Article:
But the point of difference that most people find appealing is the fact that it's a young child that's starring in it that also happens to be the photographer's daughter. Couple that with the longevity of the project and people find the whole story interesting. I keep reminding myself not to take it for granted as I've just been fortunate that she's been willing from a younger age and still enjoys being involved in it.

Kim: Even the strongest of Daddy-Daughter bonding can be tested to the limits when the model is hanging around waiting for the photographer to change the lights and set up, though. Is she particularly patient, or do you do a lot of advance planning to work out your lighting?

Bill: All the set up and positioning of lights and props etc. is always done way ahead of her even putting the costume on. I never have her waiting around as there is that possibility I'll lose her enthusiasm. I want her to walk onto the set and me start shooting immediately. Sure I might throughout the shoot move a light slightly but it's just a flow that I try and maintain whilst shooting.

I try to keep the shoots within half an hour or less, sometimes a little more when on location but generally it's all been setup and pre-planning is key. I know this can be testing for adult subjects to wait around while photographers are fumbling with dials and settings so I'd think it would be perhaps more boring for an energetic kid as well.

Kim: A lot of attention is given to Athena's outfits. Do you buy them or make them? And does she get any say in it?

Bill: Some we buy online, other times Nikoleta, my wife, will make them and other times we just mix and match costumes to create something different. Costumes are always a bit of a challenge and when we end up making something it's just Nikoleta quickly sewing some scraps of fabric together to give the impression on camera it's a costume but many times it's just some fabric being held together with safety pins.

We improvise a lot here and over the last year or so Athena has a say also of which I've taken on many of her ideas in the shoots. An example was with my recent shoot 'Coastal Gatherer' where I had planned for her to wear a peasant type head scarf of some type but she said to me "What about my hair as a loose bun instead?" I loved it and went with it.


Coastal Gatherer

As she's been getting older I think it's vital she has input into each project as well and if her idea doesn't fit then I explain my reasons to her and she usually gets it. But I think she finds it more important that i'm actually listening to her input more than anything else.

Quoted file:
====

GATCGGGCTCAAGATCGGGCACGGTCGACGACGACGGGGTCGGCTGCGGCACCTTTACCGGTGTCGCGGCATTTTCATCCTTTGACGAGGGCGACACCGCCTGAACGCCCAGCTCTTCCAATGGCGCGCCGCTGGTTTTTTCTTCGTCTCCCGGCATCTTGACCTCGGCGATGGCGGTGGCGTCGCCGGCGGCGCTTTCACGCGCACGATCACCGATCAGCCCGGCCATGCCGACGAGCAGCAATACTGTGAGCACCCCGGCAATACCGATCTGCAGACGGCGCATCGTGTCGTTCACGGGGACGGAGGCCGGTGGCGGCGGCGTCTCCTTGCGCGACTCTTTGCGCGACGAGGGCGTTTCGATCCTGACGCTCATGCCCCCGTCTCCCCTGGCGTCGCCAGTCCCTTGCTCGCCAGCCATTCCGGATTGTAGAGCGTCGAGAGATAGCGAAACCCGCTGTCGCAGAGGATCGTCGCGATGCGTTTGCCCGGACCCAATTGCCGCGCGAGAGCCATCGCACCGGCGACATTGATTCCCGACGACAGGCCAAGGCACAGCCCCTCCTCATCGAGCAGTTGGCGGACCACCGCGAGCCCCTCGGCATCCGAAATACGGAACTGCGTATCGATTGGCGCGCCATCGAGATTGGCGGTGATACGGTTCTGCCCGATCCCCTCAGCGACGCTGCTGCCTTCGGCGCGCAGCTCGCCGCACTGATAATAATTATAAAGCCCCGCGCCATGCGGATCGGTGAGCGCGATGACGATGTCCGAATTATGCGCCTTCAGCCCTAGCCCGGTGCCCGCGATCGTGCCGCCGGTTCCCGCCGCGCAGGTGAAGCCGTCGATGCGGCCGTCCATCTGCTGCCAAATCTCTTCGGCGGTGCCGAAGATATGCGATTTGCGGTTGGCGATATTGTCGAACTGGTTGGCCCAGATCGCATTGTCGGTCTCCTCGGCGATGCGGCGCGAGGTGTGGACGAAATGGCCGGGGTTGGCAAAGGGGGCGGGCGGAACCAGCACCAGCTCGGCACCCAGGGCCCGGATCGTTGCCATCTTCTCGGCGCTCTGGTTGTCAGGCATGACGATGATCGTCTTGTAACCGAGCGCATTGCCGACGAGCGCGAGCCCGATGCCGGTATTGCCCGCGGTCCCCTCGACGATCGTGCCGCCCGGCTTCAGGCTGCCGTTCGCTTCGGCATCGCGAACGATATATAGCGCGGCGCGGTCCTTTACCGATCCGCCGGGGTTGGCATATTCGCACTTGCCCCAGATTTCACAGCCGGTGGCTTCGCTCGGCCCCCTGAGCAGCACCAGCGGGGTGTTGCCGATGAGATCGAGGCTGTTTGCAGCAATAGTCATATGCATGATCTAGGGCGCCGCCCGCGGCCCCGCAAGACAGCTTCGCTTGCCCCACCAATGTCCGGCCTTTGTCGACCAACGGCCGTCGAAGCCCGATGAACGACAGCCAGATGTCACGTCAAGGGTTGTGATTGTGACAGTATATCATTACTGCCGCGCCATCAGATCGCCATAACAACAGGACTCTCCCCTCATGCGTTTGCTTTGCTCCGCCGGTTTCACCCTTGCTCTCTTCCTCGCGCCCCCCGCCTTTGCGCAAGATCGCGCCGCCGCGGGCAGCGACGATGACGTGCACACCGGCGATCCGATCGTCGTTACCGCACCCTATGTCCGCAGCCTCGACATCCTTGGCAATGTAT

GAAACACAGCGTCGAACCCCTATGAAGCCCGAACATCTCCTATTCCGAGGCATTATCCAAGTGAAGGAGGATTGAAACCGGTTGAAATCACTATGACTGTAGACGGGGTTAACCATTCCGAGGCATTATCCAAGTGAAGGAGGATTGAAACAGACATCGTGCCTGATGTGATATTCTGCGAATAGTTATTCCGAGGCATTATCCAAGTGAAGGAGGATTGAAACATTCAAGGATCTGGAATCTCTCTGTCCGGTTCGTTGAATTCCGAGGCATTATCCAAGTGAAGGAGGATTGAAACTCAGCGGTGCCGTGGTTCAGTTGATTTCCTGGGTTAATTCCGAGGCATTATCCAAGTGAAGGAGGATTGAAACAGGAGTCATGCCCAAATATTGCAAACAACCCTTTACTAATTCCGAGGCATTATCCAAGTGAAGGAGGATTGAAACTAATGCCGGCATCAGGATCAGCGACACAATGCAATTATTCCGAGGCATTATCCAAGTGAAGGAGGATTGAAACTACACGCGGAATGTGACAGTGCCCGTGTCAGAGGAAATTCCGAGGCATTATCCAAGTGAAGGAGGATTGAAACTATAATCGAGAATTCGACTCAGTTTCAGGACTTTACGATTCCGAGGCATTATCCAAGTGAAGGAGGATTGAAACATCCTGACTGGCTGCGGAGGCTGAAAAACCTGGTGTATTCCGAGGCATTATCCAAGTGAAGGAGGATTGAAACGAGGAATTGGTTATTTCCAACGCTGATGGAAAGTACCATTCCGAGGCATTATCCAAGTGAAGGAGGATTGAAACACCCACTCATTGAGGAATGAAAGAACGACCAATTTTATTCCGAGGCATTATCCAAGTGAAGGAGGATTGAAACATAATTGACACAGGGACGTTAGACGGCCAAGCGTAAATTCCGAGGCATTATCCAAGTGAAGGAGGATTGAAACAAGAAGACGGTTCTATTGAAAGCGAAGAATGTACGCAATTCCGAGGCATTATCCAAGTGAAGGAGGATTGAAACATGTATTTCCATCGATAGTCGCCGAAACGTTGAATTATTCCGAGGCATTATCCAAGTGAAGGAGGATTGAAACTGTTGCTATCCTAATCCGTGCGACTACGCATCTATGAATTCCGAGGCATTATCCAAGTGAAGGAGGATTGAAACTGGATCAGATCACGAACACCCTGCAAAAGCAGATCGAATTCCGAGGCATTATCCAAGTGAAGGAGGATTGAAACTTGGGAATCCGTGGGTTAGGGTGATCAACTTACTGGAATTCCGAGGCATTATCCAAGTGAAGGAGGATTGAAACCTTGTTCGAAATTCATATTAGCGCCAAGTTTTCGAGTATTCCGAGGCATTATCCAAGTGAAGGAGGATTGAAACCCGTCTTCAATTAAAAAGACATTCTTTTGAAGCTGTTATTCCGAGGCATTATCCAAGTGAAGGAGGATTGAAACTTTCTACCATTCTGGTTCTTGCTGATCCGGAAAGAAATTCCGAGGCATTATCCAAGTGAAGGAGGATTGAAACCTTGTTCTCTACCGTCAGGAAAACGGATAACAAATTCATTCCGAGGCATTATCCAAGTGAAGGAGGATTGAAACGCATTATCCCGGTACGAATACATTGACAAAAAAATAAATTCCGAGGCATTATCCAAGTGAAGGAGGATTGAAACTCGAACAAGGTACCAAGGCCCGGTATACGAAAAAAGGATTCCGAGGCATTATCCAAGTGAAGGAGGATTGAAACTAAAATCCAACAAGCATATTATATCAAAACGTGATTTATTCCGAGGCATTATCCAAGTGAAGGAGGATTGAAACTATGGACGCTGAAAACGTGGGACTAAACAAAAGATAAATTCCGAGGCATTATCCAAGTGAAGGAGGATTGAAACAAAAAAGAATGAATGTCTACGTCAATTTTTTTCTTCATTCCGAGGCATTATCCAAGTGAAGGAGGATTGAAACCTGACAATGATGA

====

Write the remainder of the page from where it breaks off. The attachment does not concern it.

Kim: So how is your wife, Nikoleta, with all this? Is she an enthusiastic assistant, or does she just leave you to get on with it once the costume is sorted?

Bill: A lot if not most of the credit goes to her! She's involved from when the concept is still fresh in my head and I explain my idea right down to the final stages of post production when we're culling down the images. She'll make a costume, find the right props, hold my lights during the shoot, do hair and costume etc. She's been all for it right from the start and is my right hand, it just wouldn't happen without her.

Kim: You've always been very generous with your knowledge - I've seen numerous blog articles and interviews where you're more than happy to show exactly how you set up a shot, what the camera and light settings were, and your thoughts behind its creation. Is there a danger it can spoil the mystique of the image - like knowing how a magician's trick is done - or do you feel it can enhance people's experience of the photo?

Bill: The reasons I share some of the techniques is because it's easier to write about it once than always answering the same emails over and over. The other reason is that the lighting techniques I learnt were over the internet from other photographers like David Hobby (Strobist), Zack Arias (Dedpxl) etc.

In a way I think it's a way of perhaps giving something back. It's really only photographers that are ever interested in that type of information and they only come across it if they actively go looking for it, other viewers aren't really interested in the technicals and I believe they probably enjoy viewing the works moreso than photographers.

Kim: Strobist and Dedpxl are fantastic resources for anyone interested in honing the craft of their photography - when I invested in my first flashes, I completely immersed myself in David Hobby's Strobist blog!

In the few years I've known you I've lost count of the number of times someone has tried to pass off your work as their own, or paintings that have been copied directly yet no credit was given - it's even become newsworthy




How do you deal with copyright and people stealing your images?

Bill: When it first started happening a few years back I was gutted! I just wanted to find a way of turning the internet off. Over the years I found that unless it's worth challenging legally I'd rather take the name and shame approach. I've developed alligator skin to it and in most cases it's been enthusiast painters using my work as reference material without asking.

These days I usually send an email or two asking them to stop and take it down or at least credit back to the original photograph, if they refuse or ignore then I just show them up.